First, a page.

Tuesday, February 21, 2017
Academics have been busy this week providing commentary on HR 985, the "Fairness in Class Action Litigation Act of 2017." Here's a round-up of the commentary thus far (and please do let me know if I've missed someone).
John Coffee (Columbia): Download Coffee - How Not to Write a Class Action “Reform” Bill _ CLS Blue Sky Blog
Howard Erichson (Fordham): Download Erichson-hr985-letter
Myriam Gilles (Cardozo): Download Gilles Letter to James Park on HR 985
And mine, Elizabeth Chamblee Burch (Georgia): Download Burch Final Comments on Fairness in Class Action Litigation Act
For those of you who like up to the minute commentary, several academics and reporters keep very active twitter accounts that track the bill: @adam_zimmerman, @elizabethcburch, @HowardErichson, @PerryECooper
Saturday, February 18, 2017
Class actions and MDL have real problems that need fixing. I have written about these problems at length, most recently in Aggregation as Disempowerment. But the new bill that just passed the House Judiciary Committee does not fix any of the real problems. Instead, it is a crass attempt to undermine any effort by plaintiffs to seek justice in mass disputes.
The bill, H.R. 985, the "Fairness in Class Action Litigation Act of 2017," seeks to reduce defendants' exposure to liability for mass harms by tightening the standard for class certification, imposing an ascertainability requirement, delaying the payment of class counsel fees, limiting the use of issue class actions, expanding diversity jurisdiction, mandating Lone Pine orders in MDL, banning trials in MDL, and capping MDL personal injury attorneys' fees at 20%, among other things. As Beth Burch noted, the bill does not make things fairer for those who have been wronged.
I would like to see thoughtful reforms to help courts distinguish meritorious from non-meritorious claims. I would like to see thoughtful reforms to protect claimants from unfair settlements in both class actions and MDL. And I would like to see thoughtful reforms to ensure that fees reflect what lawyers actually accomplish, not inflated settlement valuations. The abuses in class actions and non-class mass litigation happen mostly in settlement, not litigation and adjudication. But that is not what this bill would address. Instead, its provisions are aimed mostly at protecting defendants from the kinds of class actions and mass litigation that actually empower consumers, employees, citizens, and others to fight corporate and government wrongdoing.
Even where the bill aims at real problems (such as its provision to expand diversity jurisdiction to reach plaintiffs suing diverse defendants but who join with a non-diverse plaintiff), it goes too far, failing to match its solution to the problem of magnet jurisdiction in nationwide mass disputes.
In my letter to Congressional leaders, I attempt to explain which of the provisions of H.R. 985 are especially problematic, and why. If you're interested, you can find the letter here:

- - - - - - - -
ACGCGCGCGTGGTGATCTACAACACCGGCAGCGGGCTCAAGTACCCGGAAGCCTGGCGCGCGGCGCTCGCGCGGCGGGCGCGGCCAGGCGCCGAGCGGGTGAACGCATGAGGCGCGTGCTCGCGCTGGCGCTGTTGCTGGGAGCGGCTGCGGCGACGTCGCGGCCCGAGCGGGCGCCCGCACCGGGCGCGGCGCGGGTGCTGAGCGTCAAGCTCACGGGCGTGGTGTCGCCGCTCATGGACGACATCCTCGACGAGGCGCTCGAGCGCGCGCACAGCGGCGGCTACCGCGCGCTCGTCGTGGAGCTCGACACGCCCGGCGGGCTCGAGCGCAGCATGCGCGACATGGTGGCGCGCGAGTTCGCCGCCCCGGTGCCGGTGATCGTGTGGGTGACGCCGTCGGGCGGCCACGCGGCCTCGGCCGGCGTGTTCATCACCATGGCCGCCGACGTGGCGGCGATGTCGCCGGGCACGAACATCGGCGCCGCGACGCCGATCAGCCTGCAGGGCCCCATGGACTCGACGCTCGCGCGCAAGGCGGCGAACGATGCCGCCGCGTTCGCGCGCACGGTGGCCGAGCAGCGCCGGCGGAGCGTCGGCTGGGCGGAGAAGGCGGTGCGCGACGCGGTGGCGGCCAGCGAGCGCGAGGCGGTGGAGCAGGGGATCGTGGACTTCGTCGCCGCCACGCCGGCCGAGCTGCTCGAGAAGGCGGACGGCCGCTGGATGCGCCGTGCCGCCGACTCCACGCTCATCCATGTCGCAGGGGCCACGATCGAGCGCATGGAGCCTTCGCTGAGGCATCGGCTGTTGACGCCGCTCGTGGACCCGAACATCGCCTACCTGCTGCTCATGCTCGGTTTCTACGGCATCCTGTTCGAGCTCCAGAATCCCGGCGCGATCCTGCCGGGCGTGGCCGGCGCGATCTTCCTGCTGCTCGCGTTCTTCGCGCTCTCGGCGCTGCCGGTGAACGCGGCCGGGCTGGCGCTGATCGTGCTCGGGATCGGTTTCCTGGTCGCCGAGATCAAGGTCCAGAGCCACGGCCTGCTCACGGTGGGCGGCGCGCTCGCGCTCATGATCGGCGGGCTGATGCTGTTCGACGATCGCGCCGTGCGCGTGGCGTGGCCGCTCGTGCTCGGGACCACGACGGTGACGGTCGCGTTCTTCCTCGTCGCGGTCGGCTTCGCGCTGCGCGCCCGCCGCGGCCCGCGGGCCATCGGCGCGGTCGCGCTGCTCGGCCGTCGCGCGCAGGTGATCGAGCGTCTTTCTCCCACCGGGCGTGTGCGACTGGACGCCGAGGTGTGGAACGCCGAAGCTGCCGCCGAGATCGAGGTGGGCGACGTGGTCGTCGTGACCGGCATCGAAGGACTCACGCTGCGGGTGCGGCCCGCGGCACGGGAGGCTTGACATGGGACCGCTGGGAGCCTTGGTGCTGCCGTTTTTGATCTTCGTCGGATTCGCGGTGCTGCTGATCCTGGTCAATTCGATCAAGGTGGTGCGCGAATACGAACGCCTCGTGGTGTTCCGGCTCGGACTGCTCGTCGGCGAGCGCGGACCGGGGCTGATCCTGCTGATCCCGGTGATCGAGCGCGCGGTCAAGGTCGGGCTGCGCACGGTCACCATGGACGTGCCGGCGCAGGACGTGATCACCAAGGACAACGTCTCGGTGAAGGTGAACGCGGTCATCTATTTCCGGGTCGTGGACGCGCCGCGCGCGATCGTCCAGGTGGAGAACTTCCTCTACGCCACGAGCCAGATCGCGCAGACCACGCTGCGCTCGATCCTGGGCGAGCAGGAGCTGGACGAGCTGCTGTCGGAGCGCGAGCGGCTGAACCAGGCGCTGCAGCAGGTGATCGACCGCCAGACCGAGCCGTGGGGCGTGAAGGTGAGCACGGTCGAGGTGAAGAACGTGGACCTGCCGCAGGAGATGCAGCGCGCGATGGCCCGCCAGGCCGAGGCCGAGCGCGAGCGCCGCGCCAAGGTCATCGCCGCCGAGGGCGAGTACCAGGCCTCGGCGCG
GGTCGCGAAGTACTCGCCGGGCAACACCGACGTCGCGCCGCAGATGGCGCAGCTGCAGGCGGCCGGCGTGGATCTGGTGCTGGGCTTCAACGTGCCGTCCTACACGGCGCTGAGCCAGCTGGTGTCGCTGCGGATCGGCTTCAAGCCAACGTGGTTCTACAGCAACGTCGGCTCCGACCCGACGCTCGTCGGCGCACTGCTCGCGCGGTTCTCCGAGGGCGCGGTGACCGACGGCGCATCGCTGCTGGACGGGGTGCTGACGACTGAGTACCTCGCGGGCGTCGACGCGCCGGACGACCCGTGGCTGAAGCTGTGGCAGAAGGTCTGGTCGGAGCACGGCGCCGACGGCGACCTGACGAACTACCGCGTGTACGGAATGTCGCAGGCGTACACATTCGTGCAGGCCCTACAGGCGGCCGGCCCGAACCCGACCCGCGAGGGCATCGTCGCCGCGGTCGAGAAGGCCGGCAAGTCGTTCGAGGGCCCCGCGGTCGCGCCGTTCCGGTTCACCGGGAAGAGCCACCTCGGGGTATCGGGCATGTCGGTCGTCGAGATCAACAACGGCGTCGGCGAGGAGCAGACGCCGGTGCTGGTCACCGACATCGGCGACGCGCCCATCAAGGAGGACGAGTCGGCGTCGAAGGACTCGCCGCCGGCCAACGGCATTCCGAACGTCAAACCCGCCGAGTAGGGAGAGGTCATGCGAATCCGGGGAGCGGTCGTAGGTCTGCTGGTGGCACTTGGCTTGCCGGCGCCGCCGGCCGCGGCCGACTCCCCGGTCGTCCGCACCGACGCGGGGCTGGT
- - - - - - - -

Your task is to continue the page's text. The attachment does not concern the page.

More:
Monday, February 13, 2017
The U.S. House of Representatives is considering a bill that would substantially curtail the usefulness of class actions and multidistrict litigation, but would not make things "fairer" for class members.
Alison Frankel has a great write-up on the proposal that includes my preliminary comments along with Professor Myriam Gilles's comments. I'm heartened that representatives are reaching out to academics, because I have a number of concerns with the bill's proposals. If you are likewise concerned, then you should weigh-in, too. The House is marking up the bill on Wednesday.
My comments are available here: Download Final Comments on Fairness in Class Action Litigation Act
Sunday, September 18, 2016
Professors Andrew Bradt (UC Berkeley Law) and D. Theodore Rave (U. Houston Law) have posted to SSRN their article, The Information-Forcing Role of the Judge in Multidistrict Litigation, Cal. L. Rev. (forthcoming). Here is the abstract:
In this article, we address one of the most controversial and current questions in federal civil procedure: What is the proper role of the judge in the settlement of mass-tort multidistrict litigation, or MDL? Due to the Supreme Court’s hostility to class actions, MDL proceedings have begun to dominate the federal civil docket. To wit, nearly half of the federal civil caseload is MDL. Although MDL is structurally different from a class action, the procedure replicates — and in many ways complicates — the principal-agent problems that plagued the class action. Like a class action, nearly all MDL cases are resolved by a comprehensive global settlement agreement, but, unlike a class action, in MDL the judge has no authority to reject a settlement agreement as unfair to the potentially thousands of parties ensnared in the litigation. Here, we argue that, given this limitation, the judge should act as an “information-forcing intermediary,” who reserves the right to offer a non-binding opinion about the fairness of the settlement to send an easy-to-understand signal directly to the parties about their lawyers’ performance. Such a signal will mitigate many of the agency problems inherent to MDL and allow parties to exercise informed consent when choosing whether to accept a settlement. More generally, this article is a call for judges to embrace an information-forcing role at the head of consolidated MDL proceedings.
Tuesday, August 16, 2016
As our readers surely know, despite its bulky name, multidistrict litigation (“MDL”) is in the news constantly: litigation over Volkswagen's defeat device, GM’s ignition defect, Toyota’s sudden acceleration, asbestos, and medical drugs and devices (pelvic mesh, Yasmin/Yaz, NuvaRing, Vioxx) are just a few of the higher profile MDLs.